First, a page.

Joe: Hi, thanks for taking my call. So, here's the situation. I live in Seattle and about six weeks ago, I sold my house and moved into an apartment. So, I have a small business that I run. And right now that business just about meets my current level of expenses. That could change next year, but I have about $400,000 in an IRA for retirement. I'm only 44. I have no debt except for $15,000 in student loans at about 3%. Like I said, my car, I own it free and clear. I've got no credit card debt.

Pat: Why did you sell your house?

Scott: Yeah. What was the thinking behind that?

Joe: Well, that's a long and tragic story, probably for a different podcast. But needless to say, my partner and I decided to go our separate ways, so we had to sell the house. And he was making most of the money. So, I had moved several times to help further his career. He works for a very large company here in Seattle. And he decided to end the relationship, and so we sold the house and went our separate ways. And that was...

Pat: All right. Got it. Sorry to hear that.

Joe: Well, I am too, but, you know, now we have to figure out what to do with my current financial situation. So, what I have is I have $200,000 in cash from the sale of the house. It's all mine. I don't owe any taxes on it or anything. And right now I have it parked in a savings account earning 5.5%. And I'm just thinking, is that the right thing to be doing with it? Should I be...What should I be doing with this point?

Scott: Do you think you'll buy another residence at some point, whether it's a condo?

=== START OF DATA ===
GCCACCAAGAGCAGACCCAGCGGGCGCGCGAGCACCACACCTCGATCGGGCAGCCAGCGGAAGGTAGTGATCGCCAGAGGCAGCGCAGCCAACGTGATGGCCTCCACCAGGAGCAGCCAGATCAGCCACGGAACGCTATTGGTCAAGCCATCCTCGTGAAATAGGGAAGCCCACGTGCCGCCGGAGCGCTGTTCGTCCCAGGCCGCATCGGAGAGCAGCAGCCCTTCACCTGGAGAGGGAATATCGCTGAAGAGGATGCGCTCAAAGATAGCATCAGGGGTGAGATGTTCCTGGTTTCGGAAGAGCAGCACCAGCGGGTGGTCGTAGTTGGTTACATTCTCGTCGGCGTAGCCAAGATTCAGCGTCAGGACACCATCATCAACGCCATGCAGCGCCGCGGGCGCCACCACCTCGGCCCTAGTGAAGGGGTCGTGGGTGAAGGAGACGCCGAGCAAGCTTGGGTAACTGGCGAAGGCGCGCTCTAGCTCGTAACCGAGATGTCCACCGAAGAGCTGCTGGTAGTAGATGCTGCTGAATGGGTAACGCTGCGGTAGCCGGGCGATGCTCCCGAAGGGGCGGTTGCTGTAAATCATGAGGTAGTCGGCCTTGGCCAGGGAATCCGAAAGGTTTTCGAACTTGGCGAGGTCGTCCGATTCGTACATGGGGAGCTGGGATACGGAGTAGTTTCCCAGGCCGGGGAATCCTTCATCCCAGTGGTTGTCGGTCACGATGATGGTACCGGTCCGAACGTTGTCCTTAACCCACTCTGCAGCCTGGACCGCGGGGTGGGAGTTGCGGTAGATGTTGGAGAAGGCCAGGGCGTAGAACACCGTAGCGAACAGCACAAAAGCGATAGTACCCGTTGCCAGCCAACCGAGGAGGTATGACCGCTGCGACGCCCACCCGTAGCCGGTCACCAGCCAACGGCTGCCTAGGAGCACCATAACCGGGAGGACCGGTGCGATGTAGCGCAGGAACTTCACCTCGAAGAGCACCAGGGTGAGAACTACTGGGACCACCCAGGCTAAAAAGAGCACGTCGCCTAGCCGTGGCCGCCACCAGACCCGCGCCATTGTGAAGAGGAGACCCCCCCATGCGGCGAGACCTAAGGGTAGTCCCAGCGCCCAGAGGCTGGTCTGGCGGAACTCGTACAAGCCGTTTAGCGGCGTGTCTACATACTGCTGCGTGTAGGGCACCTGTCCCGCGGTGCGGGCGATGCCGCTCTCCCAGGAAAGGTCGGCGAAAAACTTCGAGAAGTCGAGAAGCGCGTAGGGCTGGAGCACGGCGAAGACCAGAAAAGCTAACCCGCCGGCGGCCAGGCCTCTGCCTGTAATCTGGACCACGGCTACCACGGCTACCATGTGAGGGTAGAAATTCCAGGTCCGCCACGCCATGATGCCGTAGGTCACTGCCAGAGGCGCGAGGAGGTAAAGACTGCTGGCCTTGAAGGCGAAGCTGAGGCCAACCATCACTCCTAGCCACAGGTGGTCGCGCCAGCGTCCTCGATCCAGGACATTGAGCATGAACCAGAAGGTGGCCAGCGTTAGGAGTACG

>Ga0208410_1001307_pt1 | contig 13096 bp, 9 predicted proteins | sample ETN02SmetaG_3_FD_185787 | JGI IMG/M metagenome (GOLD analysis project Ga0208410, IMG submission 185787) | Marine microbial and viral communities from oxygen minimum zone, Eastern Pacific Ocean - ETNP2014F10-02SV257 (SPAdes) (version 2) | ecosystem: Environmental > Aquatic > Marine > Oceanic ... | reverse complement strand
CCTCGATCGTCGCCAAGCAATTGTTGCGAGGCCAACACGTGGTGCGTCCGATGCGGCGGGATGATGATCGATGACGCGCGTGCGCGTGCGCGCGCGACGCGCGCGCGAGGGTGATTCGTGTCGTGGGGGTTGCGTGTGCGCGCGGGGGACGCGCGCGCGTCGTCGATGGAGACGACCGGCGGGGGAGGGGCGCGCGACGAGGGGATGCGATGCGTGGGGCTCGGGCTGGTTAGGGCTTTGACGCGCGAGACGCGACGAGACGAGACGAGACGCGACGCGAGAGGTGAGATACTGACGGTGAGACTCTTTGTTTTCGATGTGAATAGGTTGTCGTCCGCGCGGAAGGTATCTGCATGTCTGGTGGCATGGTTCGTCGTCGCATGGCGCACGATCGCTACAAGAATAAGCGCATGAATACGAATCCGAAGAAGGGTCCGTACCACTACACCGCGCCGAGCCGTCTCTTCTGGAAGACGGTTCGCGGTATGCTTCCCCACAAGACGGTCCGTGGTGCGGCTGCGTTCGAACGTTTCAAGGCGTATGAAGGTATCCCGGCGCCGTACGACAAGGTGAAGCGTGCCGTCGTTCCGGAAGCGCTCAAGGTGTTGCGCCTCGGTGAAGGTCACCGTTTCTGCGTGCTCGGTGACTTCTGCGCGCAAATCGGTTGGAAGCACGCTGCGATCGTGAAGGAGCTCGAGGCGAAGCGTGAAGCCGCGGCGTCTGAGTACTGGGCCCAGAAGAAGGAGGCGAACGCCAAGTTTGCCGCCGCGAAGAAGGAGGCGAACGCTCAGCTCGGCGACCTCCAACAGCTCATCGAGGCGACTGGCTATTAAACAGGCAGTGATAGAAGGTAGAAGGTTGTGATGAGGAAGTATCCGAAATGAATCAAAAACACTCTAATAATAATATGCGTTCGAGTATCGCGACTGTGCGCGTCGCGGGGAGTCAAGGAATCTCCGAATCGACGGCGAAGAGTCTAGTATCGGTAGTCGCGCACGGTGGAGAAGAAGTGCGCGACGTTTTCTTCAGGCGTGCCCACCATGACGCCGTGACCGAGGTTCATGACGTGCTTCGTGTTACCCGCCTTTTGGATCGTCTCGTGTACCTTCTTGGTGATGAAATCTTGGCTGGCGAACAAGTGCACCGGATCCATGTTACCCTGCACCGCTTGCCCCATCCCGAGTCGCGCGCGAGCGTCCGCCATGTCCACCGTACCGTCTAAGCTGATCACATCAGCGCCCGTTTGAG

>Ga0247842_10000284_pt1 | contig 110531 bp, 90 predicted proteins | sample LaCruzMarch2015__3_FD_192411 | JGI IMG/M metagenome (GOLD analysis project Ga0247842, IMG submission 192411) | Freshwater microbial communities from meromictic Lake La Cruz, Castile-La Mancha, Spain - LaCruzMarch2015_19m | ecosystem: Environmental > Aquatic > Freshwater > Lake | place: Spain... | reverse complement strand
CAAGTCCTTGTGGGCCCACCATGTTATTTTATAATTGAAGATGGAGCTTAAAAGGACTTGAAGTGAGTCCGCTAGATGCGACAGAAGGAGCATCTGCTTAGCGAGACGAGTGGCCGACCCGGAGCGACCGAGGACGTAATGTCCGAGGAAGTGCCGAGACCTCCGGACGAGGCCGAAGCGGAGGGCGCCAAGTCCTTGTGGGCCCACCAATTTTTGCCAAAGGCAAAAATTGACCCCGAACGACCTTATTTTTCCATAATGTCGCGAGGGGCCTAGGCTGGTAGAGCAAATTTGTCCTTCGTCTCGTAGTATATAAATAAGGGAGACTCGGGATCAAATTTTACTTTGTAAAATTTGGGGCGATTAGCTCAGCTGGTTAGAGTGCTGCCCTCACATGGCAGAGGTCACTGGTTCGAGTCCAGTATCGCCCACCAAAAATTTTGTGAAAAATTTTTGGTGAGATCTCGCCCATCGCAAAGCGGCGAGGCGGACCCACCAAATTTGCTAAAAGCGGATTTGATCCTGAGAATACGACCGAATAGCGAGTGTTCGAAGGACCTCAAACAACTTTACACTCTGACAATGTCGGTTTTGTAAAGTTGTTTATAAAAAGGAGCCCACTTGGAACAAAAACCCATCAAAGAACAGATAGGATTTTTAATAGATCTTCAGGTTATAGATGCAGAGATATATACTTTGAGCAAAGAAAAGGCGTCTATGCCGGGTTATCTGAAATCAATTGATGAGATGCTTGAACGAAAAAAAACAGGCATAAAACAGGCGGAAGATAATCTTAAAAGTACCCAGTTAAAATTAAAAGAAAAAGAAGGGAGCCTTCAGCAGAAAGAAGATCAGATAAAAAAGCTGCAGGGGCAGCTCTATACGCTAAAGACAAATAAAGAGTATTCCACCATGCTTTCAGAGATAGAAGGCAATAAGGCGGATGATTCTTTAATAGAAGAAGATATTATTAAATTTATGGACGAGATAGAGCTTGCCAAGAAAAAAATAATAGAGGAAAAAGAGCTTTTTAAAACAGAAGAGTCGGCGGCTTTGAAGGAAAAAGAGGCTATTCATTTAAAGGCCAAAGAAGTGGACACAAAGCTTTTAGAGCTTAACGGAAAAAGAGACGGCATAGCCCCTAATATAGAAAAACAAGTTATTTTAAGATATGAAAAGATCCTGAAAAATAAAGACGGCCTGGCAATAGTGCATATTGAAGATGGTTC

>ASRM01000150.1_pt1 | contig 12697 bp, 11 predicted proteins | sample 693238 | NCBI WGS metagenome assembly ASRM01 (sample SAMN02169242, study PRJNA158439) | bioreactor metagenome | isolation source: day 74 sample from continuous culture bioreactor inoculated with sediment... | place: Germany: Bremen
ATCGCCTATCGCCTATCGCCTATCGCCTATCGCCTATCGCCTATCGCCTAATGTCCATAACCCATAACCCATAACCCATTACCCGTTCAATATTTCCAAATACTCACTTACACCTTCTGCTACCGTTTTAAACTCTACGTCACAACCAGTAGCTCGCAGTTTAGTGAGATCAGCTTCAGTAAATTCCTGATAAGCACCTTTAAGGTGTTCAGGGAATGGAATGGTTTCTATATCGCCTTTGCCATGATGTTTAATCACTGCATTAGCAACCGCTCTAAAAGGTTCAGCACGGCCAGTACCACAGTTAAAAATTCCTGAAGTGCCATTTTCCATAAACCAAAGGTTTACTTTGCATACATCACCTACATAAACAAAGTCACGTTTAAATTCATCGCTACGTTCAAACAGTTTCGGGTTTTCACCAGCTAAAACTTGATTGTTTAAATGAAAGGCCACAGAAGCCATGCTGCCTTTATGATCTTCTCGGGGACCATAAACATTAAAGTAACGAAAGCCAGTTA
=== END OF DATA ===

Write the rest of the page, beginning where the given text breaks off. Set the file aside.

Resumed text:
Joe: No. ell, I've signed a lease that runs through October of '24. So, I have another 12 months, 13 months in the current apartment that I'm in.

Pat: And how stable is the small business you run?

Joe: That's the problem. So, my business consists of two pieces. There's an online component and there's a face-to-face component. The online component, which comprises about half of the income I get from this business every month could be taken away from me virtually at any time. I have a very strange business. It's probably one that you've never heard of before, but I run a bridge club. Okay?

Pat: Like cards?

Joe: Yes, like cards.

Pat: Okay. Okay.

Joe: And so when the pandemic hit, I had a wonderful bridge club and it was thriving, I had lots of customers, and I was making...

Pat: It's like you and Peloton, you were just like, this pandemic was great.

Joe: Well, the pandemic hit and all the face-to-face clubs closed.

Scott: Oh.

Pat: Oh, got it.

Joe: And then...

Scott: They haven't returned the same.

Joe: ...the entity which allows us to run sanctioned games allowed us to all move online. So, all of these online bridge clubs started popping up. But the rules of how they can operate, when they can operate, and who can operate them is completely out of my control. And I've been hearing some rumblings that the league, which sanctions these games, might change the rules, and the online business that I built could be gone in the snap of a finger.

Scott: But if that happened, wouldn't those same players wanna go back somewhere in person?

Joe: Yes, but the thing is with online bridge, those players are scattered all over the country.

Pat: They're everywhere.

Joe: And so what I'm basically faced with is...

Scott: But my assumption would be that the people who used to come in person, they're doing this online in some other community.